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2 years ago

Classroom Action Research has been a familiar term as long as I ...

Classroom Action Research has been a familiar term as long as I ...

“I understand math a

“I understand math a little and by watching the past warm-up teachers I look up to themand want to be one of them.”“Because I would like to explain to people how I think and ask them how they thinkduring the warm-up.”These were some reasons given by students who would prefer not to do this job,“I won’t talk loud enough and no one will hear me.”“I am a very shy person and don’t like to get up in front of people.”“I am too lazy.”Forty-three students who did not serve as warm-up leaders responded to the survey.Thirteen of forty three responded “no” to the question, “Would you consider being a warm-upleader in the future?” Of that thirteen, most were still generally positive. Eleven of thirteenresponded “somewhat” or “completely” when asked, “Did you enjoy having warm-up leaderslead the warm-up rather than the teacher?”Although it was a positive experience, I discontinued warm-ups altogether when I starteda unit with longer investigations. As a whole this year our group seems young, and transitions arenot easy for them. By eliminating warm-ups, I hoped to maximize the energy that was going intothe investigations.As I reread students’ responses about warm-up leaders while writing this paper I wasinspired to give them another chance. This is the time of year for trying new tricks or bringingback the old ones that work. When I brought up the idea of trying it again, kids were generallypositive, more students volunteered than did in the fall. The students I picked were able to stepconfidently into their role with less advance notice, and the process went faster. When a warmupleader selected a girl to answer a question, she gave the answer and then said, “Don’t youwant to know how I got my answer?” She proceeded to give clear reasoning for her answer. Bythis time of year kids are comfortable explaining their thinking. They like to have that moment inthe spotlight, and they know how valuable their explanation is. I really like watching the warmupleaders interact directly with their classmates. I believe starting class with this type of positiveinteraction gets them listening closely to what their classmates are saying and that it carries overinto the rest of class. I think it is also a big confidence builder for some students.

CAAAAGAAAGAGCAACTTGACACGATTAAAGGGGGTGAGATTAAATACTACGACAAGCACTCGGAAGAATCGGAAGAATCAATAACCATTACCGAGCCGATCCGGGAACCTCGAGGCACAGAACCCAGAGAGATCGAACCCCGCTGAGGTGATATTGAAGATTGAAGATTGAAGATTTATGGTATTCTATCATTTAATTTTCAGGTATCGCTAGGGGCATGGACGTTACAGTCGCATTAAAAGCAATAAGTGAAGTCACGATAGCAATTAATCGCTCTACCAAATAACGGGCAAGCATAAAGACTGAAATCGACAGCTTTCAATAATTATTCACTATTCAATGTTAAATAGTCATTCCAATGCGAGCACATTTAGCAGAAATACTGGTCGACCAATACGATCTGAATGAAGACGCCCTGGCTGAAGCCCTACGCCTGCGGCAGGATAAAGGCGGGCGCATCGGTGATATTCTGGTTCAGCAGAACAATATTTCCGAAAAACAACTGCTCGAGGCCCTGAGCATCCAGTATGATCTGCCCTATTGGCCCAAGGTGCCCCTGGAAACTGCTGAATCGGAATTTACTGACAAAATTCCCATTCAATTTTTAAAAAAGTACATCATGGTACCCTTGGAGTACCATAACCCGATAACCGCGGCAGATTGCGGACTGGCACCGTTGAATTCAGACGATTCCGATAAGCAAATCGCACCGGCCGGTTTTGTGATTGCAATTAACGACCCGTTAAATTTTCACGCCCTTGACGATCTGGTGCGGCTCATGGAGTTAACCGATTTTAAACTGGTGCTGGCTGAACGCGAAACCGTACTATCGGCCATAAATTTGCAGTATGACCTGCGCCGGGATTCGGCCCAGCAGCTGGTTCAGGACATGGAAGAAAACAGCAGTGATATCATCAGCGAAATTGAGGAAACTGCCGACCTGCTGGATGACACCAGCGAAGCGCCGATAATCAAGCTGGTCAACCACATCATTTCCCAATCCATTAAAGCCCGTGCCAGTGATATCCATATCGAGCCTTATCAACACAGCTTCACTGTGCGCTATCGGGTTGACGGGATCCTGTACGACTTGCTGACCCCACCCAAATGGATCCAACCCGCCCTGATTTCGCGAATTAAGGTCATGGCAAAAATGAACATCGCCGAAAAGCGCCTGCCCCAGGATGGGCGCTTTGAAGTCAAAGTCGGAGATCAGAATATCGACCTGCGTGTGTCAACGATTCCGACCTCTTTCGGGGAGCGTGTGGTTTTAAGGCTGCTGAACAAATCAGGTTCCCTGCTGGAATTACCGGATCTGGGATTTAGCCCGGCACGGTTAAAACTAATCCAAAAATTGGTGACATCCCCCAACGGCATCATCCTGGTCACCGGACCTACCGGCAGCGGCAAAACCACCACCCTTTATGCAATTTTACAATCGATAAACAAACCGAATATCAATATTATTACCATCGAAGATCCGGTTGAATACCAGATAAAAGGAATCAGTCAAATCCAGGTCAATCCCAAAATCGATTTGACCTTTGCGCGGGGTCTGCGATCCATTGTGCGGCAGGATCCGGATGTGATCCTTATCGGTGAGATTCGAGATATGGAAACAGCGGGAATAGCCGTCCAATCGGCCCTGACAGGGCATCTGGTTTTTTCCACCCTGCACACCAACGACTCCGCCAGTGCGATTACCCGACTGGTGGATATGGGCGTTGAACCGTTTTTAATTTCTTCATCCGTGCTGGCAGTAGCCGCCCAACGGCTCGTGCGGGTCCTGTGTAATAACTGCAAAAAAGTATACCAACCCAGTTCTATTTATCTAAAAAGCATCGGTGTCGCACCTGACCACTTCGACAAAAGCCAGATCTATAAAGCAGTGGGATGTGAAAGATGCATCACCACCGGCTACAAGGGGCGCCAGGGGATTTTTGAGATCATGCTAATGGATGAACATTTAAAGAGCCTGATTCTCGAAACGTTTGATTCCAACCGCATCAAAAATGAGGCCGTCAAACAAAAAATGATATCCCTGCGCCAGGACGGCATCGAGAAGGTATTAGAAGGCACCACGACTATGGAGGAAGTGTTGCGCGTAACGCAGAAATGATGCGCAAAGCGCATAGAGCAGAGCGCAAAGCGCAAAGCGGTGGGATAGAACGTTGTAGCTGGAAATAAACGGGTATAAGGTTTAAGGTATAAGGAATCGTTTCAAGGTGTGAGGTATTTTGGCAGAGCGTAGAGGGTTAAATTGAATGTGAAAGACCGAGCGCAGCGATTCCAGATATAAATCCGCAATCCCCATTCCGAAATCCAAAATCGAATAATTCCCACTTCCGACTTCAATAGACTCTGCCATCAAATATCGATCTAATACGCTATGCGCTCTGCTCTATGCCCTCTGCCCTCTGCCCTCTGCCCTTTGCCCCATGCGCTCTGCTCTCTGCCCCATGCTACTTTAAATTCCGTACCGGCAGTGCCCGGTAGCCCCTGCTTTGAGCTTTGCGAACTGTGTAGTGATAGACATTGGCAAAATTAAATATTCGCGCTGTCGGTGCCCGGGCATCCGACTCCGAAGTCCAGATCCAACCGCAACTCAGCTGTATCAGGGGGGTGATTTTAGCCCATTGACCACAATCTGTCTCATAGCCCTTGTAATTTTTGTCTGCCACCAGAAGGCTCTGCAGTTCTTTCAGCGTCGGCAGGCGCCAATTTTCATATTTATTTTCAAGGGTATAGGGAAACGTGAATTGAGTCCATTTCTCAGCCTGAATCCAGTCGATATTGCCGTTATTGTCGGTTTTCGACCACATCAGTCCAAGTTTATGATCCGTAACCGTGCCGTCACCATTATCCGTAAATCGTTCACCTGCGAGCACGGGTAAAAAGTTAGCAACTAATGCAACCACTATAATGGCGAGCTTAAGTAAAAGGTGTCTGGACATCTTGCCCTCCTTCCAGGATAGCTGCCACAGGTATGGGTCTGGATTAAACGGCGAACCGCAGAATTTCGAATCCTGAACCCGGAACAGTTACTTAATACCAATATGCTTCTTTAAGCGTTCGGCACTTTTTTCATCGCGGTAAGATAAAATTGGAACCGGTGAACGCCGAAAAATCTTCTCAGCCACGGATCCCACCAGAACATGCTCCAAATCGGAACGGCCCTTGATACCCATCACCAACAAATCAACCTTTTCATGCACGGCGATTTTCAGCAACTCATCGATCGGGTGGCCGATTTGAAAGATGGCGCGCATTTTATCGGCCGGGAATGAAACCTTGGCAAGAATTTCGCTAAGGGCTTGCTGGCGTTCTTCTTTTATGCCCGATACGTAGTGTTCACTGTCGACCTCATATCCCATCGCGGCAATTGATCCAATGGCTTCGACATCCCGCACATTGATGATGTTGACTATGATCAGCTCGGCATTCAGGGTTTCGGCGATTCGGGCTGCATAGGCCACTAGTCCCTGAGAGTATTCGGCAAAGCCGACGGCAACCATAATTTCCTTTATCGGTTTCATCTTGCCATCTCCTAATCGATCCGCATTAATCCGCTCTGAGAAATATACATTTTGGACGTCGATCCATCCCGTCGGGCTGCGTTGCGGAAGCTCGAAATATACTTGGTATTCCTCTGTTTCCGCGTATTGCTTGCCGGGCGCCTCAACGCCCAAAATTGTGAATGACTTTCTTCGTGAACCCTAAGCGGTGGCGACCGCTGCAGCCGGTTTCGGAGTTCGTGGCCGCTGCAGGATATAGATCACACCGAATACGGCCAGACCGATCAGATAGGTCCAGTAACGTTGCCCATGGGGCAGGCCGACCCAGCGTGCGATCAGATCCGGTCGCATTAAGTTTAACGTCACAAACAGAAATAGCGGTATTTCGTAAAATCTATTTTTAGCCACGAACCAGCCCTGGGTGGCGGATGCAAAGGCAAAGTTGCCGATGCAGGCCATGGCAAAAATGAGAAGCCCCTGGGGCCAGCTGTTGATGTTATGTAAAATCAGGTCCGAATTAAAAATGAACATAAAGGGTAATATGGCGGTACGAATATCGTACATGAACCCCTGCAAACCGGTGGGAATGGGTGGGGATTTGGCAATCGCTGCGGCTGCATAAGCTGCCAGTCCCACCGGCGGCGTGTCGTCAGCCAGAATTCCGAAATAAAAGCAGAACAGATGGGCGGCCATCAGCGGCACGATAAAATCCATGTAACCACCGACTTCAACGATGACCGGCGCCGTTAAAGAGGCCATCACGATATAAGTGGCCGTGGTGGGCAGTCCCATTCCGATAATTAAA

ConclusionsMuch of my data analysis has emerged through conversation. I find myself saying thingsthat sound like conclusions when I have had conversations about my research. I guess that is whywe do this activity with a group! I feel lucky to have colleagues like Laura and Faye and theCMP group that I meet with. I learn a lot through discussions about what is and isn’t working inour classrooms. I would like to have more conversations about Accountable Talk with teachers atmy grade level. I am certain that my sixth grade teammates are already using certain principlesof Accountable Talk. I would love to find out what is working for them. It is possible they wouldincorporate new ideas if they had exposure to them. I also predict that kids would make greaterprogress in their use of Accountable Talk if we used the same language across disciplines.One of the big themes that emerged from my work this year is that I enjoy trying newthings. When I try a new approach I may find it is indispensable or instantly forgettable. Eitherway I learn something about myself and the kids. Often I am reminded that kids very capable athandling responsibility when I allow them opportunities.The beginning of the 2005-2006 school year was a little rocky. As a whole, our sixthgrade class was unusually immature. They were very social, and as Jill Cohan, our technologyteacher, observed, “They lacked basic puppy commands.” One of the most frustrating habits thatmany students had was blurting out. It was difficult to hold class conversations with the numberof interruptions. There were many times throughout the fall when I wondered if I would haveanything positive to say in my CAR paper. Fortunately as the year wore on, they grew up a bit.Now when kids do blurt out their classmates, not me, are usually the ones to correct them. Someof my classes do better than others, but in my most challenging groups I have heard kids saythings these exact words to get their classmates listening to one another. “Come on y’all we needto listen!” and “I don’t think you should start talking until people are showing respect.” It’s niceto have help spreading this message!I feel good about using Accountable Talk as a tool in my classroom. I know it placesincreased responsibility on students and therefore increases their learning. I have some effectivetools to increase Accountable Talk in my classroom, and I will continue to experiment with newideas in the future. I wish to thank all the people who helped me with this project, my students,my observers, my fellow researchers, and especially our facilitator Ann Niedermeier. I am alsoappreciative of MMSD’s support of this unique professional development.

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